The interface is a simple themed one, after signing up one can start creating lists right away. The background is set to show random images – the theme option is at the bottom left of the window – but can be changed to a solid colour or one of available images, there is no option to choose one’s own. The interface features folders or collections listed on the left hand side and shown and expanded on the right. One can create checklists, free form notes and outlines. It is of course primarily meant as a place to drop in to do lists and ideas.
Lists can be starred and adding the # sign in front of any text creates a hashtag, there doesn’t seem to be a search function and finding other notes or lists with the same hashtag requires clicking on one. The keyboard shortcuts illustrate some of the other features of Taskade such as indenting text, highlighting text and changing them to mark as complete (strikeout), bold, underline or italic. A to do list will show a progress bar tracking the completion of items in it. Selecting or clicking on any text brings up a formatting menu as well with options like changing the text to a heading type.
On sharing and collaboration, it is possible to send any list or note via email, embedding it on a page or sharing its link. It is also possible to invite others to view the note and work on it as a team.
Taskade can be downloaded for Windows and Mac computers or alternatively be used as a Chrome or Firefox extension or addon.
It is currently free with a premium version with support for file attachment and others features to come soon. There will be Taskade iOS and Android apps in the near future.
Overcoming the disappointment and humiliation of the semi final exit at home at World Cup 2014 will haunt Brazil forever. This, a country, which still lives with the 1950 final loss to Uruguay. The still unbelievable 7-1 loss to Germany four years ago is something few but locals understand and even after reading tales and books on it and on the 1950 World Cup and their aftermath one is told that it is impossible to feel how the people and country feel.
Fast forward to 2018 and a new much heralded coach is finally in charge. Tite, finally accepted and left his job at Corinthians to take charge of the Selecao in 2016. The team surged up the CONMEBOL (the South American Football Confederation) qualification group to reach Russia 2018 comfortably. He brought in players like Paulinho (now at Barcelona and playing in the Chinese league at that time) seen by most as a flop while at Tottenham in the English Premiership. He created a not so much new look team but one which played differently. His loyalty and personality that focuses on team moral seems to have played a major part in the change and probably just as much as any tactical changes (Brazil play a 4-1-4-1 or a 4-3-3).
One surprising aspect of that loyalty is that Tite has announced that he knows at least 15 of the 23 players going to Russia, some four months before the World Cup starts.
Alisson, Roma Goalkeeper
Dani Alves, PSG
Thiago Silva, PSG
Miranda, Inter Milan
Marcelo, Real Madrid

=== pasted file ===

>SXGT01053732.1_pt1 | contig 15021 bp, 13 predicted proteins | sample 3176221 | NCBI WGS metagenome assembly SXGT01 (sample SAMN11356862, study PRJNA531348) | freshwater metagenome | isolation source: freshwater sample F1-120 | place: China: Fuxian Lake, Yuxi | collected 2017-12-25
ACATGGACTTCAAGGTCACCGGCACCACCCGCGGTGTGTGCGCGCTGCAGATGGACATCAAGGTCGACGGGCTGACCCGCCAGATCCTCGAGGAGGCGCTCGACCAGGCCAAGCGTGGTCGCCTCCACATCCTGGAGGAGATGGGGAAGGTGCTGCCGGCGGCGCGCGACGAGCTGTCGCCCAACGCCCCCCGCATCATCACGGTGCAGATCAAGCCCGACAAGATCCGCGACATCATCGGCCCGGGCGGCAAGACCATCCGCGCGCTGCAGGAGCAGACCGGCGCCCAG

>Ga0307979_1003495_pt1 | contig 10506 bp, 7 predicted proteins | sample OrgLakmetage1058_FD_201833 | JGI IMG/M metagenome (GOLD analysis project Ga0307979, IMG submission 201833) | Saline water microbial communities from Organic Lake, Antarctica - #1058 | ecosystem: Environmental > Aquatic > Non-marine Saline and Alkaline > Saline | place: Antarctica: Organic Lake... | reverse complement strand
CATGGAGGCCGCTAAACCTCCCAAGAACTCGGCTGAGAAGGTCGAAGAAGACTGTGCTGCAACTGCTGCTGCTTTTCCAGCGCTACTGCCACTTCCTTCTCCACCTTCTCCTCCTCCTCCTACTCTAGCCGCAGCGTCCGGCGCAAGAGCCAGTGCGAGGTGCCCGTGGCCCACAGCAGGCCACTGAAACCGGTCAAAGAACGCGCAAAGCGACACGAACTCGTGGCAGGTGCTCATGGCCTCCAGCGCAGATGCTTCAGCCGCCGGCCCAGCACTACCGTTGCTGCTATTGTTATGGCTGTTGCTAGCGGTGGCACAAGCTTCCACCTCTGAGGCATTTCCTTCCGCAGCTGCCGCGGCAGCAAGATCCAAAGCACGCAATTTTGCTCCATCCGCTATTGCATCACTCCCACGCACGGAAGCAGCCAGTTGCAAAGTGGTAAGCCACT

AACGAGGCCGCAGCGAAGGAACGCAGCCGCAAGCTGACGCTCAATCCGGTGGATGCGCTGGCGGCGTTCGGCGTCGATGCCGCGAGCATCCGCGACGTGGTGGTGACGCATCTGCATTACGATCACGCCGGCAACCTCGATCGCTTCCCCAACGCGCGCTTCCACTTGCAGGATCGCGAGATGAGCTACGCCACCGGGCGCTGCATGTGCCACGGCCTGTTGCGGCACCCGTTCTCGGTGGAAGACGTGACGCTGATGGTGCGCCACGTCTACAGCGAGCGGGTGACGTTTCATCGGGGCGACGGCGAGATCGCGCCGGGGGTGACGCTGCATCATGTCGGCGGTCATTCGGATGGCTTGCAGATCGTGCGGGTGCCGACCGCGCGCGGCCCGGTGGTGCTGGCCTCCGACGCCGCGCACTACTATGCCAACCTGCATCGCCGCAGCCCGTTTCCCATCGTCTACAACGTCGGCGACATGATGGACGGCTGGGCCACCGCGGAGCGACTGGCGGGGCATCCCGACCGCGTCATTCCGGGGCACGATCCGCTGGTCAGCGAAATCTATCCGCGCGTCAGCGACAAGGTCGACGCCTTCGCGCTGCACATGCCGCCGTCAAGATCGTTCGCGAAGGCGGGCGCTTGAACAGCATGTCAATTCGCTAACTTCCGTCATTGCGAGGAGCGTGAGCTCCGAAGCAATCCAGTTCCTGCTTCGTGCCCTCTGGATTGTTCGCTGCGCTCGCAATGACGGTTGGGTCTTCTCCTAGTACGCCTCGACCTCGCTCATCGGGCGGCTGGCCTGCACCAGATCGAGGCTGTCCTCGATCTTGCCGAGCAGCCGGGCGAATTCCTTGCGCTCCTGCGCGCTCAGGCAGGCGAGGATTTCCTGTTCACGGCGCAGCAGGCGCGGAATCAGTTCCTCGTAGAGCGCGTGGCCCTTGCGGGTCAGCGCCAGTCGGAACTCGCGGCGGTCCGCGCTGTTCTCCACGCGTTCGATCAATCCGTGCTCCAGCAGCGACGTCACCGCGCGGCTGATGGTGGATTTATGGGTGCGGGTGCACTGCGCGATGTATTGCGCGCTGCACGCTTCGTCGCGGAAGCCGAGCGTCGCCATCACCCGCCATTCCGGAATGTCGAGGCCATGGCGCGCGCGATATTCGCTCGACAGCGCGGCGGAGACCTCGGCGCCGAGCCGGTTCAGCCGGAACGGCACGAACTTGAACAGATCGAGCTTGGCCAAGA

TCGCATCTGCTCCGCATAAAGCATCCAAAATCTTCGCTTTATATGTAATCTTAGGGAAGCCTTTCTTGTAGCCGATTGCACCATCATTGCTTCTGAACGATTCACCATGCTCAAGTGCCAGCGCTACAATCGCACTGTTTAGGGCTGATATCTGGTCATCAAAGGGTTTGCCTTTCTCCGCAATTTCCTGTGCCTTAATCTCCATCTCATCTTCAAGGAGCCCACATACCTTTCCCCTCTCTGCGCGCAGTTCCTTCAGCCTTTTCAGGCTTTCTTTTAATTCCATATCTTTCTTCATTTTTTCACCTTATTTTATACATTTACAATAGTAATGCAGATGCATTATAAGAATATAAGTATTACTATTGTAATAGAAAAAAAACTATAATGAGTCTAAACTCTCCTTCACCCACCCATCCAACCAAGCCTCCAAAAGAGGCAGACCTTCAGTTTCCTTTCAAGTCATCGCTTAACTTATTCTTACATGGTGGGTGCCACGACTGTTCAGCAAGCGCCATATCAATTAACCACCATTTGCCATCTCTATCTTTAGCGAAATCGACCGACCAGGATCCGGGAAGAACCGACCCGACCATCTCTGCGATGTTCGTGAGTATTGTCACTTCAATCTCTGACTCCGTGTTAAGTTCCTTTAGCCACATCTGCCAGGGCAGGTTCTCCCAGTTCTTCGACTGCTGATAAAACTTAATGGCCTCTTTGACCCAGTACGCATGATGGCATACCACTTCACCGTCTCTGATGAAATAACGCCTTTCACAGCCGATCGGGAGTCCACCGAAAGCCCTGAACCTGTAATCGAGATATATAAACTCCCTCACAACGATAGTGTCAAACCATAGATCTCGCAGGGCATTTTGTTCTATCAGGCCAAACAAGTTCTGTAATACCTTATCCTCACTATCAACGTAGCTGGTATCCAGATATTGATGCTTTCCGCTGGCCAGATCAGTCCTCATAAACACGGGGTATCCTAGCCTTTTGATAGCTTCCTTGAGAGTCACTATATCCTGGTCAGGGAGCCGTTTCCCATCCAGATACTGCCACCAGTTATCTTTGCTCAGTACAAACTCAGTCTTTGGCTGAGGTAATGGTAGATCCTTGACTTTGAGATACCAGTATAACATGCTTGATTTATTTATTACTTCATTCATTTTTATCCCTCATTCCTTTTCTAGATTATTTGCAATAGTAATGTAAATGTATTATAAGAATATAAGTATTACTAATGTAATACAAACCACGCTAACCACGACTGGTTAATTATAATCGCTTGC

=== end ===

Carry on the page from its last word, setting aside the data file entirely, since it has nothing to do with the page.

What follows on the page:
Casemiro, Real Madrid
Fernandinho, Manchester City
Renato Augusto, Beijing Guoan
Roberto Firmino, Liverpool
Gabriel Jesus, Manchester City
These 15 will be complemented by the likes of Ederson (Manchester City), Alex Sandro (Juventus), Jemerson (Monaco), Casemiro (Real Madrid) and Fred (Shakhtar Dontesk) to form a great team, on paper and on the pitch. A lot will still depend on the form and temperament of Neymar but Russia provides one early chance at overcoming the pains of 2014.
The need to “maximize the quality, quantity and frequency of competitive matches” has pushed the CONCACAF region to create an UEFA Nations League style regular match up tournament for the teams in the North American, Central American and Caribbean regions. The idea was proposed late last year.
As reported the match ups and precise format will be unveiled soon. The dates of the matches will have to be the official FIFA international dates therefore the different countries will meet in the inaugural version of the tournament in early September 2018. There are 41 member teams and they will be placed in three leagues which like the European version will features relegation and promotion. It will also feature a chance to qualify for the Gold Cup, the region’s national team competition.
In soccer or football European and South American teams are the strongest of course. At the World Cup all winners and teams that dominate have come, with few exceptions, from these two continents. But outside of these regions which team can be considered the best or strongest?
Historically the most consistent answer has been Mexico, currently ranked 17th in the FIFA rankings. Being the strongest in the CONCACAF Central/North American zone has allowed the team to qualify for the World Cup regularly but the team’s record at the World Cup has not been much to brag about. The furthest the Mexicans have advanced is the quarter finals in the two times they hosted the World Cup, 1970 and 1986. In the last six World Cups the Mexican team has fallen in the first knock out round after the group stage. World Cup 2018 might not be any different. The team didn’t have the easiest of qualifications and even though that often means little the team’s group will be a tough one. Mexico drawn in Group F with Germany, Sweden and South Korea will likely have to settle for second at best and that could mean a meeting with Brazil in the first knock out round (Group E features Brazil, Switzerland, Costa Rica and Serbia)